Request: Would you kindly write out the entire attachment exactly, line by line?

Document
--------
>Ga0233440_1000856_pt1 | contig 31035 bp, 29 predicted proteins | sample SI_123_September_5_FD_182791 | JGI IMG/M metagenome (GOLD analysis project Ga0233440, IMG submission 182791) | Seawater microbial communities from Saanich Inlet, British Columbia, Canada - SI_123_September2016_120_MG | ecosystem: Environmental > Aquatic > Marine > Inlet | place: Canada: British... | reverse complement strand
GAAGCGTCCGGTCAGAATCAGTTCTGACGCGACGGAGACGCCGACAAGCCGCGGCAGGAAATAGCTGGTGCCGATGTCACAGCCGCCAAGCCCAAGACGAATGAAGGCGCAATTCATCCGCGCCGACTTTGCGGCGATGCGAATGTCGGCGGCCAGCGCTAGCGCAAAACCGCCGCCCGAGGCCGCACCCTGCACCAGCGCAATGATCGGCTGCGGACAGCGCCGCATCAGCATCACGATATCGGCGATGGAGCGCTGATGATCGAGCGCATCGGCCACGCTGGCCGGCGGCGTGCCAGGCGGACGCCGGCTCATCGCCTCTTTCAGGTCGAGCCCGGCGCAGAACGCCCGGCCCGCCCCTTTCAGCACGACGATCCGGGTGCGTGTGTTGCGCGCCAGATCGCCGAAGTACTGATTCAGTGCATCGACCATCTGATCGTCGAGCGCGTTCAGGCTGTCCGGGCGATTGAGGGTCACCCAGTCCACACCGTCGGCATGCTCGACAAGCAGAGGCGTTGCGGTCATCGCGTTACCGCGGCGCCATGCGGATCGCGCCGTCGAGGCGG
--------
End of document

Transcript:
>Ga0233440_1000856_pt1 | contig 31035 bp, 29 predicted proteins | sample SI_123_September_5_FD_182791 | JGI IMG/M metagenome (GOLD analysis project Ga0233440, IMG submission 182791) | Seawater microbial communities from Saanich Inlet, British Columbia, Canada - SI_123_September2016_120_MG | ecosystem: Environmental > Aquatic > Marine > Inlet | place: Canada: British... | reverse complement strand
GAAGCGTCCGGTCAGAATCAGTTCTGACGCGACGGAGACGCCGACAAGCCGCGGCAGGAAATAGCTGGTGCCGATGTCACAGCCGCCAAGCCCAAGACGAATGAAGGCGCAATTCATCCGCGCCGACTTTGCGGCGATGCGAATGTCGGCGGCCAGCGCTAGCGCAAAACCGCCGCCCGAGGCCGCACCCTGCACCAGCGCAATGATCGGCTGCGGACAGCGCCGCATCAGCATCACGATATCGGCGATGGAGCGCTGATGATCGAGCGCATCGGCCACGCTGGCCGGCGGCGTGCCAGGCGGACGCCGGCTCATCGCCTCTTTCAGGTCGAGCCCGGCGCAGAACGCCCGGCCCGCCCCTTTCAGCACGACGATCCGGGTGCGTGTGTTGCGCGCCAGATCGCCGAAGTACTGATTCAGTGCATCGACCATCTGATCGTCGAGCGCGTTCAGGCTGTCCGGGCGATTGAGGGTCACCCAGTCCACACCGTCGGCATGCTCGACAAGCAGAGGCGTTGCGGTCATCGCGTTACCGCGGCGCCATGCGGATCGCGCCGTCGAGGCGG